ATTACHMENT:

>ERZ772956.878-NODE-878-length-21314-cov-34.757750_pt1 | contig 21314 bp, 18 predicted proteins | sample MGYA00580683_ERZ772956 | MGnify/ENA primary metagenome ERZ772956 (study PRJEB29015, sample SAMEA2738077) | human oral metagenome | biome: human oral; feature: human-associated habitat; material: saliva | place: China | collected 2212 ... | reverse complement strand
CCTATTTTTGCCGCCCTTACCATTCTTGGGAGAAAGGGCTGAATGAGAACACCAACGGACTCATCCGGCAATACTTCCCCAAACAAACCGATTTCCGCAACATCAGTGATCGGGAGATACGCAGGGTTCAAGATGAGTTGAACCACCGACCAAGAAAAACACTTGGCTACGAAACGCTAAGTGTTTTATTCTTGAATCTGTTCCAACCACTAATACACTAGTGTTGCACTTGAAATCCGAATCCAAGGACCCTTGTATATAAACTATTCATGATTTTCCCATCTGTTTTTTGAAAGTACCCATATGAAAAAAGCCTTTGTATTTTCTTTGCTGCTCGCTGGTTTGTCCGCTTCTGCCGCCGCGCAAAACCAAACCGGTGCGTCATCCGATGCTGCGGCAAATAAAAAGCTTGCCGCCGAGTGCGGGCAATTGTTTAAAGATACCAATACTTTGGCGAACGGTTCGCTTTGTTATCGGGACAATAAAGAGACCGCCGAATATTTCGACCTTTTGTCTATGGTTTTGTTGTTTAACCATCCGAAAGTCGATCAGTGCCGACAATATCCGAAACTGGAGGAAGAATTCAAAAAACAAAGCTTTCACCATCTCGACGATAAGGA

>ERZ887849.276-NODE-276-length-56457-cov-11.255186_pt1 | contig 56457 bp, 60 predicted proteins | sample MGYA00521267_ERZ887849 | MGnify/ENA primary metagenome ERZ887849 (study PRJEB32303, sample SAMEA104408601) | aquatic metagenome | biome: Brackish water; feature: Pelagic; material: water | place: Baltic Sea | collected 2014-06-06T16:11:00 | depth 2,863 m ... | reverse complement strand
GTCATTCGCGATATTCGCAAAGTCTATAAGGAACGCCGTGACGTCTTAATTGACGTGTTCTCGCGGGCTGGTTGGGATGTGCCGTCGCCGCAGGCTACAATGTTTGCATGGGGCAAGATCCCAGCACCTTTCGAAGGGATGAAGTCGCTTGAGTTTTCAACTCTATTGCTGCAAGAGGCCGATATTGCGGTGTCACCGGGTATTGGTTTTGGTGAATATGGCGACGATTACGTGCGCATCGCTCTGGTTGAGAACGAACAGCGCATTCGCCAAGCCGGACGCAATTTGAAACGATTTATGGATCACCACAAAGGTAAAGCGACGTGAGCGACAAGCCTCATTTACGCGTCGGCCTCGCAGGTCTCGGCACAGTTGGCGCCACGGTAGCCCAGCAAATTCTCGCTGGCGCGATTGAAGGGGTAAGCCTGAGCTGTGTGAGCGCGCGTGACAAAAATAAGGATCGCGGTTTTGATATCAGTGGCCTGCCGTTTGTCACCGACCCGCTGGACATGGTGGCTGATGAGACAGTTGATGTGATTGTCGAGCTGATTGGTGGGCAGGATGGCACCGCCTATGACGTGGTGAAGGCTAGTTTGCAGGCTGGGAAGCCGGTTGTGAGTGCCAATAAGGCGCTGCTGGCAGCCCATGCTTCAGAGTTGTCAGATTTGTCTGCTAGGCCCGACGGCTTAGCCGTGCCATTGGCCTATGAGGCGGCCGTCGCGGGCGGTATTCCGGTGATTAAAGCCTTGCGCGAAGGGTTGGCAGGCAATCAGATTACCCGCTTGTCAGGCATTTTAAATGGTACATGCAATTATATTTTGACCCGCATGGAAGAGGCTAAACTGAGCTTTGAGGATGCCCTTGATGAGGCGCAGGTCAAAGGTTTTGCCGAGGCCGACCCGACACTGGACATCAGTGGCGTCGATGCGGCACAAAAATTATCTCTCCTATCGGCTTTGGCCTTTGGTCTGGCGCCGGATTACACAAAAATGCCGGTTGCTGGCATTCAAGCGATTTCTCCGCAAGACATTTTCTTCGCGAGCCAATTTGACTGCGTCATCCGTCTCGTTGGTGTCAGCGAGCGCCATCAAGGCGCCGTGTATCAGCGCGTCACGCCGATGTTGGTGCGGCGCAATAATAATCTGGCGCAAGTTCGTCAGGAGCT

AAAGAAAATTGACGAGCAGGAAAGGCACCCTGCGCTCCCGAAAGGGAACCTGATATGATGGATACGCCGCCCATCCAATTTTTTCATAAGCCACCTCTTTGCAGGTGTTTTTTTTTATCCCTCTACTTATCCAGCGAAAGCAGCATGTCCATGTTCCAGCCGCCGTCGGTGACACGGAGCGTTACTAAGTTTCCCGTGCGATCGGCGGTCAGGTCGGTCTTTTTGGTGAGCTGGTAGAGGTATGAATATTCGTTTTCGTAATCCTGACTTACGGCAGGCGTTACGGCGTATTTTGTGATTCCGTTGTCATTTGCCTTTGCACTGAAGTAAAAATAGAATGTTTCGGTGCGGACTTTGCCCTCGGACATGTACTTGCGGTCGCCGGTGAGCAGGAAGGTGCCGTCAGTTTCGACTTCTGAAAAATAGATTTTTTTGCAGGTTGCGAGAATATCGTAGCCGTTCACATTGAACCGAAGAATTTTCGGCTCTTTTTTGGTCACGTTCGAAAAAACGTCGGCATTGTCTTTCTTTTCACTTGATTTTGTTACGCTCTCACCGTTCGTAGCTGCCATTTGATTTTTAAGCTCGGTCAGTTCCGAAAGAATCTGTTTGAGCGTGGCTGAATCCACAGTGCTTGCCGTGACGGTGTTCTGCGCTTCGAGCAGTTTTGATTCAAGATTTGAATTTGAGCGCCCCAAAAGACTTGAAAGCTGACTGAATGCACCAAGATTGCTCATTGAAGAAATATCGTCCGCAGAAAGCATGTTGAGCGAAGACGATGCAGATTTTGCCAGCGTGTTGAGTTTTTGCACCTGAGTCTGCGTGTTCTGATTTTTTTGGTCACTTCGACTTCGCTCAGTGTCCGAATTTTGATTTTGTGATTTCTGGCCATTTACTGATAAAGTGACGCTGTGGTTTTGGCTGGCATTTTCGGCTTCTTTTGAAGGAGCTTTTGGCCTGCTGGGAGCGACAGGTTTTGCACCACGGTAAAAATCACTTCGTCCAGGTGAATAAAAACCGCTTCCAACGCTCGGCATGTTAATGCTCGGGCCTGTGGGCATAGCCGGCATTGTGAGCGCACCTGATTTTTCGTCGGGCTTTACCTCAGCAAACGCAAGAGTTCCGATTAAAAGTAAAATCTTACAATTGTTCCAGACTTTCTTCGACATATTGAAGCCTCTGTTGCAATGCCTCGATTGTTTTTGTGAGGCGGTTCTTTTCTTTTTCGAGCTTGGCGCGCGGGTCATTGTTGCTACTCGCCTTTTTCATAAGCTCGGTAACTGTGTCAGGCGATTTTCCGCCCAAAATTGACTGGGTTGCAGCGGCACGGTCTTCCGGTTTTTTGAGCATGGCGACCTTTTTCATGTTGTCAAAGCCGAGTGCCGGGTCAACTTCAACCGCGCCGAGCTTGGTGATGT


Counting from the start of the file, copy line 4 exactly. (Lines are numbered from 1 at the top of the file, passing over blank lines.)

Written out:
GTCATTCGCGATATTCGCAAAGTCTATAAGGAACGCCGTGACGTCTTAATTGACGTGTTCTCGCGGGCTGGTTGGGATGTGCCGTCGCCGCAGGCTACAATGTTTGCATGGGGCAAGATCCCAGCACCTTTCGAAGGGATGAAGTCGCTTGAGTTTTCAACTCTATTGCTGCAAGAGGCCGATATTGCGGTGTCACCGGGTATTGGTTTTGGTGAATATGGCGACGATTACGTGCGCATCGCTCTGGTTGAGAACGAACAGCGCATTCGCCAAGCCGGACGCAATTTGAAACGATTTATGGATCACCACAAAGGTAAAGCGACGTGAGCGACAAGCCTCATTTACGCGTCGGCCTCGCAGGTCTCGGCACAGTTGGCGCCACGGTAGCCCAGCAAATTCTCGCTGGCGCGATTGAAGGGGTAAGCCTGAGCTGTGTGAGCGCGCGTGACAAAAATAAGGATCGCGGTTTTGATATCAGTGGCCTGCCGTTTGTCACCGACCCGCTGGACATGGTGGCTGATGAGACAGTTGATGTGATTGTCGAGCTGATTGGTGGGCAGGATGGCACCGCCTATGACGTGGTGAAGGCTAGTTTGCAGGCTGGGAAGCCGGTTGTGAGTGCCAATAAGGCGCTGCTGGCAGCCCATGCTTCAGAGTTGTCAGATTTGTCTGCTAGGCCCGACGGCTTAGCCGTGCCATTGGCCTATGAGGCGGCCGTCGCGGGCGGTATTCCGGTGATTAAAGCCTTGCGCGAAGGGTTGGCAGGCAATCAGATTACCCGCTTGTCAGGCATTTTAAATGGTACATGCAATTATATTTTGACCCGCATGGAAGAGGCTAAACTGAGCTTTGAGGATGCCCTTGATGAGGCGCAGGTCAAAGGTTTTGCCGAGGCCGACCCGACACTGGACATCAGTGGCGTCGATGCGGCACAAAAATTATCTCTCCTATCGGCTTTGGCCTTTGGTCTGGCGCCGGATTACACAAAAATGCCGGTTGCTGGCATTCAAGCGATTTCTCCGCAAGACATTTTCTTCGCGAGCCAATTTGACTGCGTCATCCGTCTCGTTGGTGTCAGCGAGCGCCATCAAGGCGCCGTGTATCAGCGCGTCACGCCGATGTTGGTGCGGCGCAATAATAATCTGGCGCAAGTTCGTCAGGAGCT